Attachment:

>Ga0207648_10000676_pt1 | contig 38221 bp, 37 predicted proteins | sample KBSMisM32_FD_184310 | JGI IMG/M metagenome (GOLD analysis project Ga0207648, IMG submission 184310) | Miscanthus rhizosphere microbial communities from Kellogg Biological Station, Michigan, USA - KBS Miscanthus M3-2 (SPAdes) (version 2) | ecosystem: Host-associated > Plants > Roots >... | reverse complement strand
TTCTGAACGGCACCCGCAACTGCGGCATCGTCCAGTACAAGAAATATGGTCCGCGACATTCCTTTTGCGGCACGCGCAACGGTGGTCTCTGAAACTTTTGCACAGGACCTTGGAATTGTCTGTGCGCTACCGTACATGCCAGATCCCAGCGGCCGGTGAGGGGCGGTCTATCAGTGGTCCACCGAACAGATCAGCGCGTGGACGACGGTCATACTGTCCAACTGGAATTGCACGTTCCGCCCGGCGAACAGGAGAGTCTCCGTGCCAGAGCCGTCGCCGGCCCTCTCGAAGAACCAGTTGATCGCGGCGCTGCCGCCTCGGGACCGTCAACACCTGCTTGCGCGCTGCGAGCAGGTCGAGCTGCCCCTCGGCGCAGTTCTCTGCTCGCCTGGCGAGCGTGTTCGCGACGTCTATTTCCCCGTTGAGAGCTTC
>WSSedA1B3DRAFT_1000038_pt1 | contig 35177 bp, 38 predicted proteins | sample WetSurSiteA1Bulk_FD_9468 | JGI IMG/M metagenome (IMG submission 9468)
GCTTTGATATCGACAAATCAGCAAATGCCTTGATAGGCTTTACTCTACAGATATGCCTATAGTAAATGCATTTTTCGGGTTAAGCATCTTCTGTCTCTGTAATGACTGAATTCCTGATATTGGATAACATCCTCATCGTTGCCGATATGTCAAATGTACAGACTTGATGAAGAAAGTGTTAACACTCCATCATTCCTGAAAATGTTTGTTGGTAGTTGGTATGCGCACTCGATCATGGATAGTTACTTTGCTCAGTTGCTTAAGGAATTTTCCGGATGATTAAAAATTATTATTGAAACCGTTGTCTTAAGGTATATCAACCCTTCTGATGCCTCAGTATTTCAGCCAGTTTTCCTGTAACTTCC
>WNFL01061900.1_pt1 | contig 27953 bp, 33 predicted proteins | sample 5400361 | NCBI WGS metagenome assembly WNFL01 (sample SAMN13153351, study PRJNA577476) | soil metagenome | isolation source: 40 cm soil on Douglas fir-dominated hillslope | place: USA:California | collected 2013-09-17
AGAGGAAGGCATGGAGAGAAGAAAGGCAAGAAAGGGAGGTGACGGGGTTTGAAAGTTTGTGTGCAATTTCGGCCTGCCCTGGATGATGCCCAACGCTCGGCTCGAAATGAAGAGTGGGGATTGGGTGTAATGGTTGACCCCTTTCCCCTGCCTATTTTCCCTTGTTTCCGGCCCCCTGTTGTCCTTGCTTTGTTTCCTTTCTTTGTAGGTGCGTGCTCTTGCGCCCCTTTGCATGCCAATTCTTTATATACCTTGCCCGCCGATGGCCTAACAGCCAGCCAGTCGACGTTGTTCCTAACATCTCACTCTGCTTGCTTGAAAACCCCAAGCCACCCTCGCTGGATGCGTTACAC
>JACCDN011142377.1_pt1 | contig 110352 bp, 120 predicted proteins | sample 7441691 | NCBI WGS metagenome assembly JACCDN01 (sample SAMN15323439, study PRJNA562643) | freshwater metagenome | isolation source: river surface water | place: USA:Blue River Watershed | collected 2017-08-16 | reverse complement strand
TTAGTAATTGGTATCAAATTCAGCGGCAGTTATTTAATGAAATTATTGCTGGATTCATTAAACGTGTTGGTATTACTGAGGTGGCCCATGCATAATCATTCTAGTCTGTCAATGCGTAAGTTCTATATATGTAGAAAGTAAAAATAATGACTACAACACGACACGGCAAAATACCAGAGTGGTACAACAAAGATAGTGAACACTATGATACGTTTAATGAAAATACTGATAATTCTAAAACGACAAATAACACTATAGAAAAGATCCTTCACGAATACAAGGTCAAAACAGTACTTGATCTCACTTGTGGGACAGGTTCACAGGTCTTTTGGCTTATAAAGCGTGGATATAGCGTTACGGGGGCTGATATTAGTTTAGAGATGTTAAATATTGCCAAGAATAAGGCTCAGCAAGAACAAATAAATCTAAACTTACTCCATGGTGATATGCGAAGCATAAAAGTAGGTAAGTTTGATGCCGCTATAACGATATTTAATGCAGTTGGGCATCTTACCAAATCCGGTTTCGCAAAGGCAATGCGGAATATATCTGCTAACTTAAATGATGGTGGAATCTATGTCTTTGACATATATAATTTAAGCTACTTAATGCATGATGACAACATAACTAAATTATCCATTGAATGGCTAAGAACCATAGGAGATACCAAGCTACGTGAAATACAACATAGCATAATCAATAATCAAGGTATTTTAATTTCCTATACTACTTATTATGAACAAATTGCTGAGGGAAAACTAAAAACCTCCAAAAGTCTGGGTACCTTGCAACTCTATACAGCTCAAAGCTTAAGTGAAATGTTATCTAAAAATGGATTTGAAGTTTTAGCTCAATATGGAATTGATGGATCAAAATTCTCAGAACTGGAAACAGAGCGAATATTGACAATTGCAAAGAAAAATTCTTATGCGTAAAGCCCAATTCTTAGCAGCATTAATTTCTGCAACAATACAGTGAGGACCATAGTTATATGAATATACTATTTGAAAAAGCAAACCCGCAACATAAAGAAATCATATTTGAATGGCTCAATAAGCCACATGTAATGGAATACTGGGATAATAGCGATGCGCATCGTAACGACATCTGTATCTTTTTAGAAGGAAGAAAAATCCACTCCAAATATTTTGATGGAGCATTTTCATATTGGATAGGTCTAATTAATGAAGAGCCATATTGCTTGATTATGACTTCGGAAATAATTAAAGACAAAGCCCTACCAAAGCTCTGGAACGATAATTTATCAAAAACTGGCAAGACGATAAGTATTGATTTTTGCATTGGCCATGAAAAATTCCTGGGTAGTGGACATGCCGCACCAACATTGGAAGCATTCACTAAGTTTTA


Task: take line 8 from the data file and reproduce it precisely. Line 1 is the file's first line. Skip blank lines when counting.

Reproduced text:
TTAGTAATTGGTATCAAATTCAGCGGCAGTTATTTAATGAAATTATTGCTGGATTCATTAAACGTGTTGGTATTACTGAGGTGGCCCATGCATAATCATTCTAGTCTGTCAATGCGTAAGTTCTATATATGTAGAAAGTAAAAATAATGACTACAACACGACACGGCAAAATACCAGAGTGGTACAACAAAGATAGTGAACACTATGATACGTTTAATGAAAATACTGATAATTCTAAAACGACAAATAACACTATAGAAAAGATCCTTCACGAATACAAGGTCAAAACAGTACTTGATCTCACTTGTGGGACAGGTTCACAGGTCTTTTGGCTTATAAAGCGTGGATATAGCGTTACGGGGGCTGATATTAGTTTAGAGATGTTAAATATTGCCAAGAATAAGGCTCAGCAAGAACAAATAAATCTAAACTTACTCCATGGTGATATGCGAAGCATAAAAGTAGGTAAGTTTGATGCCGCTATAACGATATTTAATGCAGTTGGGCATCTTACCAAATCCGGTTTCGCAAAGGCAATGCGGAATATATCTGCTAACTTAAATGATGGTGGAATCTATGTCTTTGACATATATAATTTAAGCTACTTAATGCATGATGACAACATAACTAAATTATCCATTGAATGGCTAAGAACCATAGGAGATACCAAGCTACGTGAAATACAACATAGCATAATCAATAATCAAGGTATTTTAATTTCCTATACTACTTATTATGAACAAATTGCTGAGGGAAAACTAAAAACCTCCAAAAGTCTGGGTACCTTGCAACTCTATACAGCTCAAAGCTTAAGTGAAATGTTATCTAAAAATGGATTTGAAGTTTTAGCTCAATATGGAATTGATGGATCAAAATTCTCAGAACTGGAAACAGAGCGAATATTGACAATTGCAAAGAAAAATTCTTATGCGTAAAGCCCAATTCTTAGCAGCATTAATTTCTGCAACAATACAGTGAGGACCATAGTTATATGAATATACTATTTGAAAAAGCAAACCCGCAACATAAAGAAATCATATTTGAATGGCTCAATAAGCCACATGTAATGGAATACTGGGATAATAGCGATGCGCATCGTAACGACATCTGTATCTTTTTAGAAGGAAGAAAAATCCACTCCAAATATTTTGATGGAGCATTTTCATATTGGATAGGTCTAATTAATGAAGAGCCATATTGCTTGATTATGACTTCGGAAATAATTAAAGACAAAGCCCTACCAAAGCTCTGGAACGATAATTTATCAAAAACTGGCAAGACGATAAGTATTGATTTTTGCATTGGCCATGAAAAATTCCTGGGTAGTGGACATGCCGCACCAACATTGGAAGCATTCACTAAGTTTTA